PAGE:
McDonald's won't return in 2013


McDonald's won't return in 2013

Chicagoans who are looking forward to seeing Simeon's Jabari Parker participate in the annual McDonald's All-America basketball game in 2013 will be disappointed.

The game, which was held at the United Center last year and will be held in the same venue on March 28, won't return in 2013.

There aren't any Chicago products in this year's McDonald's boys game, one of the few times in the history of the selections that Illinois has failed to be represented.

However, there will be three local representatives in the girls game -- Connecticut-bound Morgan Tuck of Bolingbrook, Kentucky-bound Janee Thompson of Whitney Young and Notre Dame-bound Jewell Loyd of Nlles West.

And the Chicago area will be represented on the sideline with coaches Tanya Johnson of Zion-Benton, who will guide the girls West team, and Gordon Kerkman of West Aurora, who will direct the boys West team.

Both are well-qualified. Johnson coached Loyola to state championships in 1997 and 1998. Kerkman has won more than 725 games in his career, including a state title in 2000.

The nation's top-rated seniors will be on display, too. The girls are led by Breanna Stewart of Cicero, N.Y., who is committed to Connecticut, while the boys are led by Shabazz Muhammad of Las Vegas, Nevada, who is uncommitted.

But next year? The class of 2013 in Illinois is one of the best ever produced. Parker, arguably the No. 1 player in the nation regardless of class, could be accompanied by Belleville East's Malcolm Hill or Morgan Park's Billy Garrett Jr. or Whitney Young's Tommy Hamilton or Kendrick Nunn, Parker's teammate at Simeon. Hill is committed to Illinois.

Illinois' only chance to land a spot on the McDonald's All-America 24-member team fell far short this year. Simeon's Steve Taylor ranks No. 52.

"Taylor is a talented player but not a McDonald's All-American," said longtime recruiting analyst Bob Gibbons of All-Star Sports, who is a member of the selection committee. "This year was a down year for talent. But next year is a different matter."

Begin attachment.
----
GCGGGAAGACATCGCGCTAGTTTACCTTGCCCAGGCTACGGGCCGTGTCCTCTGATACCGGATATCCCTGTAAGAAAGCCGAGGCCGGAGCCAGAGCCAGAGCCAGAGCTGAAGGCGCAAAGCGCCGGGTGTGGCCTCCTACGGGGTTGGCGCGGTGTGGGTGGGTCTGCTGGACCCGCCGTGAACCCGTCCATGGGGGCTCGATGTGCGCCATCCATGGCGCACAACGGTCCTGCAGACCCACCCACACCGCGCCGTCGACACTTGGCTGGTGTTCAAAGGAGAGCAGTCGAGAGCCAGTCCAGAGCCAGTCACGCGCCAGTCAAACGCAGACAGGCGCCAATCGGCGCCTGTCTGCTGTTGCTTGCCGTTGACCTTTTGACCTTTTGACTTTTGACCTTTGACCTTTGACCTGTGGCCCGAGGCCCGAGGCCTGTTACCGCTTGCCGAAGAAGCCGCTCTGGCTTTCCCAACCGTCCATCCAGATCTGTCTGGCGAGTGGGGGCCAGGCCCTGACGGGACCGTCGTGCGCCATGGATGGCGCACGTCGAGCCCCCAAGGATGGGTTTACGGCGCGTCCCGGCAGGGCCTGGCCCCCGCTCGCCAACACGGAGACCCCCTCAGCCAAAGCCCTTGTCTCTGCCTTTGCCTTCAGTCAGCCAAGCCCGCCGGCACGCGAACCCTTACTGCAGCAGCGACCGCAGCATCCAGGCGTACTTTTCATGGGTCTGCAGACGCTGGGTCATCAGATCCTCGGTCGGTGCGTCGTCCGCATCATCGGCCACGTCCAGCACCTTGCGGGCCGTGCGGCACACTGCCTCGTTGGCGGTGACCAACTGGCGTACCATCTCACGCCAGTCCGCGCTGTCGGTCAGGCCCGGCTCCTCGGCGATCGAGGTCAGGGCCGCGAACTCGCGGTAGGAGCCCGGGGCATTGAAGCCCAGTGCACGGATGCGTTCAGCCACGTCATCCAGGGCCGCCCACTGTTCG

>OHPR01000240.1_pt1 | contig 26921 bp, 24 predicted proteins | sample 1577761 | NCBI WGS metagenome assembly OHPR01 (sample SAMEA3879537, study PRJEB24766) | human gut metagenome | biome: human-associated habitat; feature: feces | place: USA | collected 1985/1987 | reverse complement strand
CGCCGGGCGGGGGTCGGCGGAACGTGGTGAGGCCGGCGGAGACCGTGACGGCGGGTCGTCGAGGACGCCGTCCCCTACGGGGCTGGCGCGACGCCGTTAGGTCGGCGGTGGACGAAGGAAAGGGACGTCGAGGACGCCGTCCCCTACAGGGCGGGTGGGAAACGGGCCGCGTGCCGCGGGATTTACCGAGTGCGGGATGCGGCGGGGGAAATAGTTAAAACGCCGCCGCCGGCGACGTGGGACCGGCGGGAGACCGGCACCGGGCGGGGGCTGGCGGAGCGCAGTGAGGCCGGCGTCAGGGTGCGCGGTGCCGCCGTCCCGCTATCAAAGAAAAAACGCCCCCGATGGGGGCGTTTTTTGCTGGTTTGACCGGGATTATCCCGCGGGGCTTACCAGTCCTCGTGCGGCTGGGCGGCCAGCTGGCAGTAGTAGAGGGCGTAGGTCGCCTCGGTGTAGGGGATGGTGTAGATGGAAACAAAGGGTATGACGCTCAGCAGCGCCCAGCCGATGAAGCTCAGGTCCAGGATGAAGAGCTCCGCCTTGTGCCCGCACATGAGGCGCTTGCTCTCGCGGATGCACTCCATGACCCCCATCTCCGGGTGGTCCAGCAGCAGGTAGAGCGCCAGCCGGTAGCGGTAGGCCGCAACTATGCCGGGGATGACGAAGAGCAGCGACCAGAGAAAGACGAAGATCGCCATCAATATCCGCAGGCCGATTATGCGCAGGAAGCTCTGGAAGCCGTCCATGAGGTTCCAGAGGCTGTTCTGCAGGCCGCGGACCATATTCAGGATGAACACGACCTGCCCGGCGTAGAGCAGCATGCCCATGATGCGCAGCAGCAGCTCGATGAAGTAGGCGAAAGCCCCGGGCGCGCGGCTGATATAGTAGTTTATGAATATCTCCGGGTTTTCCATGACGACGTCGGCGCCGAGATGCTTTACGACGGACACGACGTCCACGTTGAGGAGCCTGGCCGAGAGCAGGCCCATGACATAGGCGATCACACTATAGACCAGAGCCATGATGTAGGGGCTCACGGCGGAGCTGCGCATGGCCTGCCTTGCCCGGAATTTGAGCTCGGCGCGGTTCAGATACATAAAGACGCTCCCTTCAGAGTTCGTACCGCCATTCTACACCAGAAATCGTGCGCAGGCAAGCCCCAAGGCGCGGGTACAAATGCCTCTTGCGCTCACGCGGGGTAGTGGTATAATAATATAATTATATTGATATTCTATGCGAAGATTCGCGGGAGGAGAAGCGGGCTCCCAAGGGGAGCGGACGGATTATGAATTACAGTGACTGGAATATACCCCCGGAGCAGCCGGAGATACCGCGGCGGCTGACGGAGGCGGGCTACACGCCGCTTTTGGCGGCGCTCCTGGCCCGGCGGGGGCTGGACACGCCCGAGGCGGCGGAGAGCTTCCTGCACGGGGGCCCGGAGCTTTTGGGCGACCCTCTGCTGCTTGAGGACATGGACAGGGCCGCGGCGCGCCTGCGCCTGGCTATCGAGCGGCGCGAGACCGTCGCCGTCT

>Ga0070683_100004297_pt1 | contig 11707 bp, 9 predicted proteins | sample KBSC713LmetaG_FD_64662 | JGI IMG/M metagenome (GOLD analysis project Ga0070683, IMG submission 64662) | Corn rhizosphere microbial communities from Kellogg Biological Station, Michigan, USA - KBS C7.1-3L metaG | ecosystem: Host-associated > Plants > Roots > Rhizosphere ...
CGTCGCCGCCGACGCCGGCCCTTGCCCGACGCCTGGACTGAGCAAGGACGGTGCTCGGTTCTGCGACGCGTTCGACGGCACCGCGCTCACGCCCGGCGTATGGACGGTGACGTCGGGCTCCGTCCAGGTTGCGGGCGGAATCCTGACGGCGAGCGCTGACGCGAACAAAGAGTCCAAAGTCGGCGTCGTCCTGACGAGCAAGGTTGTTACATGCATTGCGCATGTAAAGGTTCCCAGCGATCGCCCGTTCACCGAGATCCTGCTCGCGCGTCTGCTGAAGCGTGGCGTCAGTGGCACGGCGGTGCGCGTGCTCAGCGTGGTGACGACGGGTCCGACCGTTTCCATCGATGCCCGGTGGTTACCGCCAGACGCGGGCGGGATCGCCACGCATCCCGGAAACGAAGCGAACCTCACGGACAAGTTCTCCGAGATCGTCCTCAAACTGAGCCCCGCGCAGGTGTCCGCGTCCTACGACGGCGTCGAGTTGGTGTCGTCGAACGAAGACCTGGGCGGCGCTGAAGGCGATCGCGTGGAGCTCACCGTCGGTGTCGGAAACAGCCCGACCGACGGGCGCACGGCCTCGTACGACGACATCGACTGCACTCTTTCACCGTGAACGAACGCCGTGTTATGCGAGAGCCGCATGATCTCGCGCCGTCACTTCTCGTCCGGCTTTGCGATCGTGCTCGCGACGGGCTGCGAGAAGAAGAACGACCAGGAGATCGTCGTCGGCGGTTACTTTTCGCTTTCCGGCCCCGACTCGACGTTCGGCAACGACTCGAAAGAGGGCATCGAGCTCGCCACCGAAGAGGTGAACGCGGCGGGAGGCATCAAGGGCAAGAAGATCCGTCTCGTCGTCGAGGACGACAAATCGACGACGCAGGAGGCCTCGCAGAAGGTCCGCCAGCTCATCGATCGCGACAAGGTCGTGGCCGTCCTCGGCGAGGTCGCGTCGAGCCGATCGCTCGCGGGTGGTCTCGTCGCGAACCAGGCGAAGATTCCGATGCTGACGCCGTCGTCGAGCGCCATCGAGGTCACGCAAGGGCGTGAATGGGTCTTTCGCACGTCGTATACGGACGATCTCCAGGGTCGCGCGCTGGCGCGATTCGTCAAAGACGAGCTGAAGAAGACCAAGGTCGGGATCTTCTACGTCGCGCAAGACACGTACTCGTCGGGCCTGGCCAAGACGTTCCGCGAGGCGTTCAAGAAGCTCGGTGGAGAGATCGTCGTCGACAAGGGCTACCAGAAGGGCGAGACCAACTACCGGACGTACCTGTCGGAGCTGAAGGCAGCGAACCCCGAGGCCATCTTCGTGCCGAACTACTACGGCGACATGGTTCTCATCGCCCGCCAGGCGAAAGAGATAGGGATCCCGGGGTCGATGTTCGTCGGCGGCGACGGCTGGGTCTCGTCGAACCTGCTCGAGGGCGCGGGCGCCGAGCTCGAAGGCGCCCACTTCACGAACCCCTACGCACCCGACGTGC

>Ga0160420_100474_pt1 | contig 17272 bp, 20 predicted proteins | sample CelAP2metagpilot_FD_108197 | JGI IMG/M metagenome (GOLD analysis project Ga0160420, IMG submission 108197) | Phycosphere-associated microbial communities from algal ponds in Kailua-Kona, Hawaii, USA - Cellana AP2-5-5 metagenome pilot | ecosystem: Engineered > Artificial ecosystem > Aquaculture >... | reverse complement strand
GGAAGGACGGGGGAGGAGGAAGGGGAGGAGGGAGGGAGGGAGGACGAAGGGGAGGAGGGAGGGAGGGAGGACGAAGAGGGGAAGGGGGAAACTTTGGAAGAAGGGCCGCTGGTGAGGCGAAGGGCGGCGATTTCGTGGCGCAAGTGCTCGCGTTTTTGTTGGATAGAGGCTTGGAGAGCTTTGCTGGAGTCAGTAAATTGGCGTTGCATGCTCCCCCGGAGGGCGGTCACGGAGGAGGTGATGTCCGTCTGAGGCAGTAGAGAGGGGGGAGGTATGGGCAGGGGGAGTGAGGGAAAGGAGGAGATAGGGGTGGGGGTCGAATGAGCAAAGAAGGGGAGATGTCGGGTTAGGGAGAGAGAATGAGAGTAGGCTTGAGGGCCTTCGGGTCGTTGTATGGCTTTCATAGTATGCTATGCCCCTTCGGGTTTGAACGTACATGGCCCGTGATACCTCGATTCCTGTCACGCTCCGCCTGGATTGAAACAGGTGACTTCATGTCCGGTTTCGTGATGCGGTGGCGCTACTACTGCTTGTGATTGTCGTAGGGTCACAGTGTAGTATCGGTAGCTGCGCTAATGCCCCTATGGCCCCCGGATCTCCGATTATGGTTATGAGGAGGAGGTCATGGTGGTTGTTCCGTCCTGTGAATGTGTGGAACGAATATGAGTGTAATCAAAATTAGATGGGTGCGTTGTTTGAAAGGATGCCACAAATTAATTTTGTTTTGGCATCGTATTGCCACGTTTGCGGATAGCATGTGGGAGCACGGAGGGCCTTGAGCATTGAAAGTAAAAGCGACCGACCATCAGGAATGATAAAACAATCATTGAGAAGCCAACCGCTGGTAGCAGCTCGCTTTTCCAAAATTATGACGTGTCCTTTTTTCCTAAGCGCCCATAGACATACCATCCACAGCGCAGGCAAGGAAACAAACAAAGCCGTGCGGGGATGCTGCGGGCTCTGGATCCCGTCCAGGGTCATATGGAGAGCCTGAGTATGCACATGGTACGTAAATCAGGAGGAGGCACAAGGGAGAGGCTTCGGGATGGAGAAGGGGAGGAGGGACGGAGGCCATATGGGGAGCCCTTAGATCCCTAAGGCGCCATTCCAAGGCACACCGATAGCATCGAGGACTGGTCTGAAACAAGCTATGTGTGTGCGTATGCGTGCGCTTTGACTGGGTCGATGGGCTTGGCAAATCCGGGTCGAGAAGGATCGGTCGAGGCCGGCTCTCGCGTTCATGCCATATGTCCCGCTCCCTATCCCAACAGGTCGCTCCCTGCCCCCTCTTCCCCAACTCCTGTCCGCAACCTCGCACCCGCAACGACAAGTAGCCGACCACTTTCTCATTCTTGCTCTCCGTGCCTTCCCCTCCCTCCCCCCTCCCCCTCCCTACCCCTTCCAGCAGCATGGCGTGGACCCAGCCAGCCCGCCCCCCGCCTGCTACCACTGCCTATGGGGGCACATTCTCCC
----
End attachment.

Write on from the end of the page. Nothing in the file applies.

This marks the first time in the 35-year history of the McDonald's game that the same city will host in back-to-back years. Chicago was chosen to host for the second year in a row because the game drew a record crowd of 23,000 to the United Center last year. And McDonald's headquarters is based in the Chicago area. But it won't three-peat in 2013.

Gibbons has questioned the politics of the selection process for the McDonald's All-America game for many years. "The selection process is flawed. There are too many people on the committee. Some people don't see all the players," he said.

The selection process consumes six weeks, from an original list of 100 candidates to 50 to 40, then the final 24.

The selection committee, which also includes longtime recruiting analyst Van Coleman of, usually picks about 22 of the players. Then Morgan Wootten, head of the selection committee, and the McDonald's sponsors or game administrators, including founder Bob Geoghan, have some leeway to choose one or two players based on position or local interest. But they normally rank among the top 30-40 players.

"Some changes have been made to help the game but most have been to appease friends or coaches or to help ticket sales," one committee member said. "That's how occasionally a player rated in the 50 to 75 range is selected."

At a recent meeting, the conversation got heated at times when some members of the selection committee pointed to problems with the process and the fact that too many people on the committee don't see all of the players, thus skewing the voting.

In fact, the issues among committee members became so heated among certain factions that Wootten announced he was going to resign, then was talked into remaining as head of the committee.

I remember my first trip to cover a national high school all-star basketball game in 1978. It was the fifth McDonald's Capital Classic in Landover, Maryland, the prelude to the first McDonald's All-America Game, and Westinghouse's Mark Aguirre had been selected as one of 12 players from across the country to participate in the elite event.